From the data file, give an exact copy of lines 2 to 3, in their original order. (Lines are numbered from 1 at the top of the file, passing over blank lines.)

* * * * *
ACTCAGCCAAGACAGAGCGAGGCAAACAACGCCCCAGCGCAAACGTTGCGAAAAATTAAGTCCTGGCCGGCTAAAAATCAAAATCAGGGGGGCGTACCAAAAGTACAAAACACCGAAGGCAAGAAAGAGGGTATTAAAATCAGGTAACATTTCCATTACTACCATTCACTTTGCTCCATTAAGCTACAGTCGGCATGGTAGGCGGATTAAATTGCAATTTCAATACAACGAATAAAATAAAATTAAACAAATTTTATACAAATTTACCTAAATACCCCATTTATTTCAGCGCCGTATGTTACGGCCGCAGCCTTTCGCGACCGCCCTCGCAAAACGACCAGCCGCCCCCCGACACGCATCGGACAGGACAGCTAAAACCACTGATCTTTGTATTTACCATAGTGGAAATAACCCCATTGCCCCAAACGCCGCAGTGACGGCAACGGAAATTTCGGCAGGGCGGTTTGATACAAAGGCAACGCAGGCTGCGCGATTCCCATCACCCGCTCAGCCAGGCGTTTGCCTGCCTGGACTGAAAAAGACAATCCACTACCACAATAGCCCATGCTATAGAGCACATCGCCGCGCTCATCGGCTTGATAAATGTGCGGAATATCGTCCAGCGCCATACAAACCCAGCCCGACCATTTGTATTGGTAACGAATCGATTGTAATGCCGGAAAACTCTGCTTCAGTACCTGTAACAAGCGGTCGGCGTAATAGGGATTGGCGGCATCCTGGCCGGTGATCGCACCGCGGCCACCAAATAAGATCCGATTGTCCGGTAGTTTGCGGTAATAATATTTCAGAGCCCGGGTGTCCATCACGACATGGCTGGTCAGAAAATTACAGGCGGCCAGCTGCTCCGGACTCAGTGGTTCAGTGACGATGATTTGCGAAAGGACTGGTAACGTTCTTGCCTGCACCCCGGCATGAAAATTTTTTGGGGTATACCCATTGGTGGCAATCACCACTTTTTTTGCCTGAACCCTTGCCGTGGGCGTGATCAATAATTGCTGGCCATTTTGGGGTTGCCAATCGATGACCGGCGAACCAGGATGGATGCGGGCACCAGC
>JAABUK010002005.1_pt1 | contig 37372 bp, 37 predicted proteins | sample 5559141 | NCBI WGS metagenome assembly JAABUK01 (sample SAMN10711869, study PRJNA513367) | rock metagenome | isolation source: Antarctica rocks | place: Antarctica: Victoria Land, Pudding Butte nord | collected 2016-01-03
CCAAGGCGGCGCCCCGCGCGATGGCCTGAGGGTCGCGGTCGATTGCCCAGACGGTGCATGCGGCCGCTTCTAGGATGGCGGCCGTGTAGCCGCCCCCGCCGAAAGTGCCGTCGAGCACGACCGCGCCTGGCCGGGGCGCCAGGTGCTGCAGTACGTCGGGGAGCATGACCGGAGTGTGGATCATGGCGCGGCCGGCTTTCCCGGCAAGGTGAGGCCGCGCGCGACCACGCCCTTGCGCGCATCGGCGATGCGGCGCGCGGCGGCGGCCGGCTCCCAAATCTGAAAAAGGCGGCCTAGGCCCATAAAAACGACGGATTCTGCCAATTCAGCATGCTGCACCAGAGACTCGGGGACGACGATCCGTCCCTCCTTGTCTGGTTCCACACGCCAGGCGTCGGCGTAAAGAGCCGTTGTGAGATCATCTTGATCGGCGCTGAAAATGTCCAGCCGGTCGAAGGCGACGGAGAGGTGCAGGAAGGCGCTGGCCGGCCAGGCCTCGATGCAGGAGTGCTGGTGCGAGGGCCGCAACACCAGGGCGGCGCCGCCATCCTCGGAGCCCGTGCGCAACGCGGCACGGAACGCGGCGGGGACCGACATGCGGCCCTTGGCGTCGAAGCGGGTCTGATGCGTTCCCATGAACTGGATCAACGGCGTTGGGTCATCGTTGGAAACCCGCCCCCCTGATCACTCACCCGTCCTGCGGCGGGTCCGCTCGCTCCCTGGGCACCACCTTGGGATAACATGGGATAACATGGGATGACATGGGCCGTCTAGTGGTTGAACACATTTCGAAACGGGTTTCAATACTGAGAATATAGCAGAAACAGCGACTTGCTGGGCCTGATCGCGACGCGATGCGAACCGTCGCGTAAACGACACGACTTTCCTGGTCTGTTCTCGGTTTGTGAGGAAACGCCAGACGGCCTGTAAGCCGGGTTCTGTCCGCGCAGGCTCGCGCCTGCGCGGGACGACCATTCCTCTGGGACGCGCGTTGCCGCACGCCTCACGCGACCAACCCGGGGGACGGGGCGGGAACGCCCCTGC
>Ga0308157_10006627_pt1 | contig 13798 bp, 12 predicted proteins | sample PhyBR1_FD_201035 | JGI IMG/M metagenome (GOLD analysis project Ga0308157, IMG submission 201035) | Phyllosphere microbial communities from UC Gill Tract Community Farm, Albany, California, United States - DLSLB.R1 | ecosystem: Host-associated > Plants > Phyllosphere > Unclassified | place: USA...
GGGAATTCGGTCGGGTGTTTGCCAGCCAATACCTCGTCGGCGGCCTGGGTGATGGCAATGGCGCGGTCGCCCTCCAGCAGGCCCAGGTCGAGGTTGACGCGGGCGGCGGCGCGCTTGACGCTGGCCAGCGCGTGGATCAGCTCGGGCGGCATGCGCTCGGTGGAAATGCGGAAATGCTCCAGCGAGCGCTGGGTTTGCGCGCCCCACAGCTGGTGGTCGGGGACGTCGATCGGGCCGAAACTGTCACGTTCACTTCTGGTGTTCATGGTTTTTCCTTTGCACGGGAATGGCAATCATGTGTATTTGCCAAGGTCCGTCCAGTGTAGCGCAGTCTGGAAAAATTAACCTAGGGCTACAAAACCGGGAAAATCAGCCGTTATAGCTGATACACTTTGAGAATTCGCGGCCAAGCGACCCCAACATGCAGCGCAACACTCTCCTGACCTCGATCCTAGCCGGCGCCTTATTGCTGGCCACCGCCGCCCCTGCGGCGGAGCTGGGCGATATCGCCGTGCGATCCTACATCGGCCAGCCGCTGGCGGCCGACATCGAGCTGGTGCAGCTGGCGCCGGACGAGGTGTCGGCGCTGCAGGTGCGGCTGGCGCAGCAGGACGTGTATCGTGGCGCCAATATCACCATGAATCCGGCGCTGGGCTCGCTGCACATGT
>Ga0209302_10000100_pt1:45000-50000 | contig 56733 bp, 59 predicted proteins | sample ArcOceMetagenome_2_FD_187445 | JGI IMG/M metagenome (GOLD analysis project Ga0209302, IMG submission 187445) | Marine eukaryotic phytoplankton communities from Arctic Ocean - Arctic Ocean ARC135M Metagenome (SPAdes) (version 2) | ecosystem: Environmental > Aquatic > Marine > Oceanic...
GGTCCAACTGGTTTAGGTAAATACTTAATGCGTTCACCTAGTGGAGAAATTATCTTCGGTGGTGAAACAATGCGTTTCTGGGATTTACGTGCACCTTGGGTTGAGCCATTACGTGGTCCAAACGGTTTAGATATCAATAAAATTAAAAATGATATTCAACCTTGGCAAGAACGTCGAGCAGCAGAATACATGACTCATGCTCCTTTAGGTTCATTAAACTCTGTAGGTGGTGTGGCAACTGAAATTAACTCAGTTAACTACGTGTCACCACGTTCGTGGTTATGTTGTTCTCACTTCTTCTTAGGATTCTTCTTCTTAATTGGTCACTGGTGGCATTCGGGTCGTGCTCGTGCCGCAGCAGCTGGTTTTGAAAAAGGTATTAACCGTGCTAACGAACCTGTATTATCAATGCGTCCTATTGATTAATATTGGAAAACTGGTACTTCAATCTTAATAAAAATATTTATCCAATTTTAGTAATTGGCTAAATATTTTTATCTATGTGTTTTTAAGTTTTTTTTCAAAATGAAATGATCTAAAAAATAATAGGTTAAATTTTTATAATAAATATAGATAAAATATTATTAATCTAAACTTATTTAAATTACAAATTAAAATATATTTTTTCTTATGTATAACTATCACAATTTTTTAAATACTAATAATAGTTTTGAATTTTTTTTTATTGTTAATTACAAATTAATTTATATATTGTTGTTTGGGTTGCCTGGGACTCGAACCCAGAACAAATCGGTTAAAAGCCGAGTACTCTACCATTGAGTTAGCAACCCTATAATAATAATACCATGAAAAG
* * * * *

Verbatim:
>JAABUK010002005.1_pt1 | contig 37372 bp, 37 predicted proteins | sample 5559141 | NCBI WGS metagenome assembly JAABUK01 (sample SAMN10711869, study PRJNA513367) | rock metagenome | isolation source: Antarctica rocks | place: Antarctica: Victoria Land, Pudding Butte nord | collected 2016-01-03
CCAAGGCGGCGCCCCGCGCGATGGCCTGAGGGTCGCGGTCGATTGCCCAGACGGTGCATGCGGCCGCTTCTAGGATGGCGGCCGTGTAGCCGCCCCCGCCGAAAGTGCCGTCGAGCACGACCGCGCCTGGCCGGGGCGCCAGGTGCTGCAGTACGTCGGGGAGCATGACCGGAGTGTGGATCATGGCGCGGCCGGCTTTCCCGGCAAGGTGAGGCCGCGCGCGACCACGCCCTTGCGCGCATCGGCGATGCGGCGCGCGGCGGCGGCCGGCTCCCAAATCTGAAAAAGGCGGCCTAGGCCCATAAAAACGACGGATTCTGCCAATTCAGCATGCTGCACCAGAGACTCGGGGACGACGATCCGTCCCTCCTTGTCTGGTTCCACACGCCAGGCGTCGGCGTAAAGAGCCGTTGTGAGATCATCTTGATCGGCGCTGAAAATGTCCAGCCGGTCGAAGGCGACGGAGAGGTGCAGGAAGGCGCTGGCCGGCCAGGCCTCGATGCAGGAGTGCTGGTGCGAGGGCCGCAACACCAGGGCGGCGCCGCCATCCTCGGAGCCCGTGCGCAACGCGGCACGGAACGCGGCGGGGACCGACATGCGGCCCTTGGCGTCGAAGCGGGTCTGATGCGTTCCCATGAACTGGATCAACGGCGTTGGGTCATCGTTGGAAACCCGCCCCCCTGATCACTCACCCGTCCTGCGGCGGGTCCGCTCGCTCCCTGGGCACCACCTTGGGATAACATGGGATAACATGGGATGACATGGGCCGTCTAGTGGTTGAACACATTTCGAAACGGGTTTCAATACTGAGAATATAGCAGAAACAGCGACTTGCTGGGCCTGATCGCGACGCGATGCGAACCGTCGCGTAAACGACACGACTTTCCTGGTCTGTTCTCGGTTTGTGAGGAAACGCCAGACGGCCTGTAAGCCGGGTTCTGTCCGCGCAGGCTCGCGCCTGCGCGGGACGACCATTCCTCTGGGACGCGCGTTGCCGCACGCCTCACGCGACCAACCCGGGGGACGGGGCGGGAACGCCCCTGC